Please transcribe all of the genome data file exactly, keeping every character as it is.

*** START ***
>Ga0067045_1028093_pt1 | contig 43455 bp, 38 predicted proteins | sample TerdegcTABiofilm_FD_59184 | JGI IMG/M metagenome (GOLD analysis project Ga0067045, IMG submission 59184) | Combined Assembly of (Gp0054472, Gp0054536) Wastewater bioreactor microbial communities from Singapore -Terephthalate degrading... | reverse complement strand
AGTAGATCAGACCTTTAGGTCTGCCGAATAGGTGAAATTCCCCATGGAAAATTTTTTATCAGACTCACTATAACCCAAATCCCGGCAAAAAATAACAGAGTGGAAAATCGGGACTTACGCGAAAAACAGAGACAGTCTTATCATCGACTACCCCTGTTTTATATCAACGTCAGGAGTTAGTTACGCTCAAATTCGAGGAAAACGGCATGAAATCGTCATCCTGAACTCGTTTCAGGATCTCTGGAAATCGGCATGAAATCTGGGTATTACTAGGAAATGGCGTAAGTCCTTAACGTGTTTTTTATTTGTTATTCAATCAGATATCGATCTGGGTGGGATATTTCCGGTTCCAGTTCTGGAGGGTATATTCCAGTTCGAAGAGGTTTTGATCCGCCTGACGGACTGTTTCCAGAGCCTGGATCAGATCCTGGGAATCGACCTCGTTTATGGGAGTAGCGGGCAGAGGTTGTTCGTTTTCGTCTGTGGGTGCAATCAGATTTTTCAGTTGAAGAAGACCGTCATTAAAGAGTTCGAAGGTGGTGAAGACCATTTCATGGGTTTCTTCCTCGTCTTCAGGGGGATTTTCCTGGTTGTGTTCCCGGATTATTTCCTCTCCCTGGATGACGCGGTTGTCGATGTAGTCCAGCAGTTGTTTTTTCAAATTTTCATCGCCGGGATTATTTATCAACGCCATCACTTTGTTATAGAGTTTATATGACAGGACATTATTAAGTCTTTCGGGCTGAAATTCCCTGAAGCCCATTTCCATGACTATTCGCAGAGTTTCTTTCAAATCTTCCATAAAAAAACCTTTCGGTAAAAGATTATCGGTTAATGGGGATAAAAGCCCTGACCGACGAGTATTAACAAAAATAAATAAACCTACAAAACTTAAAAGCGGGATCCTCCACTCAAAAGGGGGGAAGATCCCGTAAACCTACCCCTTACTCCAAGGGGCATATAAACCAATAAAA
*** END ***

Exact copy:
>Ga0067045_1028093_pt1 | contig 43455 bp, 38 predicted proteins | sample TerdegcTABiofilm_FD_59184 | JGI IMG/M metagenome (GOLD analysis project Ga0067045, IMG submission 59184) | Combined Assembly of (Gp0054472, Gp0054536) Wastewater bioreactor microbial communities from Singapore -Terephthalate degrading... | reverse complement strand
AGTAGATCAGACCTTTAGGTCTGCCGAATAGGTGAAATTCCCCATGGAAAATTTTTTATCAGACTCACTATAACCCAAATCCCGGCAAAAAATAACAGAGTGGAAAATCGGGACTTACGCGAAAAACAGAGACAGTCTTATCATCGACTACCCCTGTTTTATATCAACGTCAGGAGTTAGTTACGCTCAAATTCGAGGAAAACGGCATGAAATCGTCATCCTGAACTCGTTTCAGGATCTCTGGAAATCGGCATGAAATCTGGGTATTACTAGGAAATGGCGTAAGTCCTTAACGTGTTTTTTATTTGTTATTCAATCAGATATCGATCTGGGTGGGATATTTCCGGTTCCAGTTCTGGAGGGTATATTCCAGTTCGAAGAGGTTTTGATCCGCCTGACGGACTGTTTCCAGAGCCTGGATCAGATCCTGGGAATCGACCTCGTTTATGGGAGTAGCGGGCAGAGGTTGTTCGTTTTCGTCTGTGGGTGCAATCAGATTTTTCAGTTGAAGAAGACCGTCATTAAAGAGTTCGAAGGTGGTGAAGACCATTTCATGGGTTTCTTCCTCGTCTTCAGGGGGATTTTCCTGGTTGTGTTCCCGGATTATTTCCTCTCCCTGGATGACGCGGTTGTCGATGTAGTCCAGCAGTTGTTTTTTCAAATTTTCATCGCCGGGATTATTTATCAACGCCATCACTTTGTTATAGAGTTTATATGACAGGACATTATTAAGTCTTTCGGGCTGAAATTCCCTGAAGCCCATTTCCATGACTATTCGCAGAGTTTCTTTCAAATCTTCCATAAAAAAACCTTTCGGTAAAAGATTATCGGTTAATGGGGATAAAAGCCCTGACCGACGAGTATTAACAAAAATAAATAAACCTACAAAACTTAAAAGCGGGATCCTCCACTCAAAAGGGGGGAAGATCCCGTAAACCTACCCCTTACTCCAAGGGGCATATAAACCAATAAAA